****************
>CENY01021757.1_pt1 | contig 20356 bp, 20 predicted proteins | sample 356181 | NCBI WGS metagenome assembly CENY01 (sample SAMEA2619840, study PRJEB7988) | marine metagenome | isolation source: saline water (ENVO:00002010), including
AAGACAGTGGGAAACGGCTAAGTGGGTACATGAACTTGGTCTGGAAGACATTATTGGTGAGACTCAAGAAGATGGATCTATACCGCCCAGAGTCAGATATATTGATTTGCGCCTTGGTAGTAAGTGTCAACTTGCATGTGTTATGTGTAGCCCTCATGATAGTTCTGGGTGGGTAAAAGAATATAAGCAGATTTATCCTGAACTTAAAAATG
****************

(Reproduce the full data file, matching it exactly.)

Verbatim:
>CENY01021757.1_pt1 | contig 20356 bp, 20 predicted proteins | sample 356181 | NCBI WGS metagenome assembly CENY01 (sample SAMEA2619840, study PRJEB7988) | marine metagenome | isolation source: saline water (ENVO:00002010), including
AAGACAGTGGGAAACGGCTAAGTGGGTACATGAACTTGGTCTGGAAGACATTATTGGTGAGACTCAAGAAGATGGATCTATACCGCCCAGAGTCAGATATATTGATTTGCGCCTTGGTAGTAAGTGTCAACTTGCATGTGTTATGTGTAGCCCTCATGATAGTTCTGGGTGGGTAAAAGAATATAAGCAGATTTATCCTGAACTTAAAAATG